I have a testing database that I restore regularly from a production backup file in SQL Server 2008 R2 to get new data. We often edit\change or update the stored procedures in the testing DB to test the data compared to the production's stored procedures!

Is there away to only refresh\restore the table(s) and not the stored procedures? so I don't have to re-edit them back to the changes that I need?

Both of these databases (Production and Testing) are in one server.

My DB size is about 5 GB and we can't afford to have third party tools.


4 Answers 4


In SQLServer, there is no option to backup/restore just the tables. You could create an SSIS package to import data from specific/all tables and schedule it using the SQL Agent or run manually.

As both the databases Production and testing are on the same server, the data load may be faster compared to pulling data from a remote server. To minimize the load on the production database, restore the backup to a new database and then import the data to the Test database.

If you drop and recreate the tables for the refresh make sure the indexes are created after the data import.

Or if you choose to bulk import on to an existing table, drop the indexes and recreate them later and change the recovery model to simple or bulk logged.

If you have few very large tables, you can probably consider moving to separate file groups and do a partial backup and restore.

You can also try third part tools like Dell Litespeed, Idera virtual database or Apex SQL restore etc. for object level restore.


Yes, you can do this, just not by using a database BACKUP / RESTORE. Instead, you would use the SqlPackage.exe utility that is part of SQL Server Data Tools (SSDT). This utility usually assists in migrating database projects in Visual Studio to SQL Server. But, it can also extract schema and data from a database into a file, and then it can push whatever is in that file into another database.

I created a CMD script, GetDataFromProduction.cmd, that extracts the schema and data, and then publishes only the tables and data. The Stored Procedures, Functions, etc are extracted into the .dacpac file (no way around that), but they can be excluded when publishing the content into a database. The following script calls SqlPackage.exe twice, once with /Action:Extract and once with /Action:Publish. It uses /p:ExtractAllTableData=True on the "extract" to grab the data for all tables.


"C:\Program Files (x86)\Microsoft SQL Server\120\DAC\bin\SqlPackage.exe" ^
    /Action:Extract ^
    /SourceDatabaseName:TEMPTEST ^
    /SourceServerName:(local) ^
    /TargetFile:C:\TEMP\_Extract.dacpac ^
    /p:IgnoreExtendedProperties=True ^

ECHO Hit the "any" key to publish the extracted data

"C:\Program Files (x86)\Microsoft SQL Server\120\DAC\bin\SqlPackage.exe" ^
    /Action:Publish ^
    /SourceFile:C:\TEMP\_Extract.dacpac ^
    /TargetDatabaseName:TestPublish ^
    /TargetServerName:(local) ^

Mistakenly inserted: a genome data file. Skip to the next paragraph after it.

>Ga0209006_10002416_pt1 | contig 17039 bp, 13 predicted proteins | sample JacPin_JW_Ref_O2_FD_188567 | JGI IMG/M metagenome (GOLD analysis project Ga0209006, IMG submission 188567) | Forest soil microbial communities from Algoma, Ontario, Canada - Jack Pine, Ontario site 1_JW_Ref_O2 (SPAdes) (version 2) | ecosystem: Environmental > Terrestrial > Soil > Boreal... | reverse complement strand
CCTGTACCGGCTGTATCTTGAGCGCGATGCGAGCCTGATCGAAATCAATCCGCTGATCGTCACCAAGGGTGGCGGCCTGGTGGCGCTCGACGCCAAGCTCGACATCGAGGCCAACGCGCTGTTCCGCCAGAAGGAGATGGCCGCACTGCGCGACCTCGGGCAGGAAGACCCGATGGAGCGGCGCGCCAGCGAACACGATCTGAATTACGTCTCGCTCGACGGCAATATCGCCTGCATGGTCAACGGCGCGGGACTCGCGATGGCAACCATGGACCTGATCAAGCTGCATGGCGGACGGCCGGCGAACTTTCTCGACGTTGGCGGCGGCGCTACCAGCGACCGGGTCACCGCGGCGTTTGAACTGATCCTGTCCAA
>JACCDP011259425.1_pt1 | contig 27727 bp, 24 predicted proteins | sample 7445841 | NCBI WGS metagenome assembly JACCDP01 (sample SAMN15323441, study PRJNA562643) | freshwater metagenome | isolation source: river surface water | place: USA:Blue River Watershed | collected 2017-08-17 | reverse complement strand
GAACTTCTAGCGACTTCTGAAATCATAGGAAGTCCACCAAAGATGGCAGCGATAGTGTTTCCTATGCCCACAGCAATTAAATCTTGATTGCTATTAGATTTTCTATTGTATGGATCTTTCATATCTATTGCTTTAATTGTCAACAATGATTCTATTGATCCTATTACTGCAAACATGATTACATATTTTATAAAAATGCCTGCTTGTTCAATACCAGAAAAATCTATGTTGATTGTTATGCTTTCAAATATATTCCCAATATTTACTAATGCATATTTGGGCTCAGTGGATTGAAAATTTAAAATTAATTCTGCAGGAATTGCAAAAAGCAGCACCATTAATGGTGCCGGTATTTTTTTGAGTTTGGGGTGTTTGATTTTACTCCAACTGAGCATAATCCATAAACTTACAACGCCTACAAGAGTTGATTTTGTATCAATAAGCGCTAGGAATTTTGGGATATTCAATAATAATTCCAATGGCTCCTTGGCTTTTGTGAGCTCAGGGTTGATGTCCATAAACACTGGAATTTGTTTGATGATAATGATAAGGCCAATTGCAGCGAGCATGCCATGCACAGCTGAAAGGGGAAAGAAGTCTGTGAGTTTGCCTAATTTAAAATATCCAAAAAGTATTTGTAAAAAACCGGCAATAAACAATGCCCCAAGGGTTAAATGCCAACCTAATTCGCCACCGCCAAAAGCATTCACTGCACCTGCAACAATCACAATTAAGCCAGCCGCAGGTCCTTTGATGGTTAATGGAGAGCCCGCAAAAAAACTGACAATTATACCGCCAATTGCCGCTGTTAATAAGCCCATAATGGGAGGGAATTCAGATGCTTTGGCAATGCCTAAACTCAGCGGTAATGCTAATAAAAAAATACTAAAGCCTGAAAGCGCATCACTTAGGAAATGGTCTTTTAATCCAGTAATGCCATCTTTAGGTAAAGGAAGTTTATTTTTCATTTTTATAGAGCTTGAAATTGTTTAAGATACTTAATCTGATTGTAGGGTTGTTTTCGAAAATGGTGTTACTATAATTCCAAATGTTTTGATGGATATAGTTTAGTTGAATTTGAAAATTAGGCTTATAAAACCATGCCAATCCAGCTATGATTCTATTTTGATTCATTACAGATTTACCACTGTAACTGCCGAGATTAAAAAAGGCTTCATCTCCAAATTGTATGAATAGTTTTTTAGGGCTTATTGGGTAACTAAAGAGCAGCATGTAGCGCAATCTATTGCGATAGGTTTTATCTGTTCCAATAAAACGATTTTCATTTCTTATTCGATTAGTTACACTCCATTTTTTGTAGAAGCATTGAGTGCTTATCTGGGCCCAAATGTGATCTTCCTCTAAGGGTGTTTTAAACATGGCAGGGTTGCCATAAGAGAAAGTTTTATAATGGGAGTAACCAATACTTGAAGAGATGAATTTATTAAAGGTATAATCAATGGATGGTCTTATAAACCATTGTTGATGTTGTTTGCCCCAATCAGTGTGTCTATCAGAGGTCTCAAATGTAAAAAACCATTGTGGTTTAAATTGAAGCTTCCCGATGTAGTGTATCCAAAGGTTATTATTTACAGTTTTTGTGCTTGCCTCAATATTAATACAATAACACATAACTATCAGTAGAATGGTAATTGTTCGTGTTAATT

/p:DropObjectsNotInSource=False ^


Now, if you do not want the data for all tables, then you can specify individual tables to get. Please note that there is no option to instruct SqlPackage to get all tables except one or two. If you want all but one or two, then you need to specify all of the tables to grab. When specifying individual tables, you need to first specify /p:ExtractAllTableData=False (it was True in the example above) and then add a new "property" to specify each table in "SchemaName.TableName" format:

    /p:TableData="dbo.Table1" ^
    /p:TableData="Orders.Order" ^

As you can see, you can specify /p:TableData="SchemaName.TableName" as many times as you need. Unfortunately it does not appear that there is any ability to specify a wild-card for "SchemaName.%" or anything like that (because that would make things too easy, and what's the fun in that?). However, you can use the following to generate that list of tables to just copy-and-paste into the CMD script:

SELECT N'   /p:TableData="'
        + SCHEMA_NAME(tbl.[schema_id])
        + N'.'
        + OBJECT_NAME(tbl.[object_id])
        + N'" ^'
FROM sys.tables tbl;

Please also note that while this method does do exactly what is being requested here, I have no basis for estimating at what data volumes this becomes unmanageable. I suppose if a database is too large for /p:ExtractAllTableData=True, then you can break the migration into pieces by specifying /p:ExtractAllTableData=False and then specifying a subset of tables that is manageable, and repeating that across 2 or several of these scripts.

That being said, it does handle the data sync quite nicely in that it will make whatever changes are necessary to get the existing schema and data to match whatever is in the .dacpac file. You don't need to mess with truncating the tables first or anything like that.

If you do not already have Visual Studio and/or SSDT installed, you can get SSDT by itself from: Download Latest SQL Server Data Tools

On a related topic:

We often edit\change or update the stored procedures in the testing DB to test the data compared to the production's stored procedures!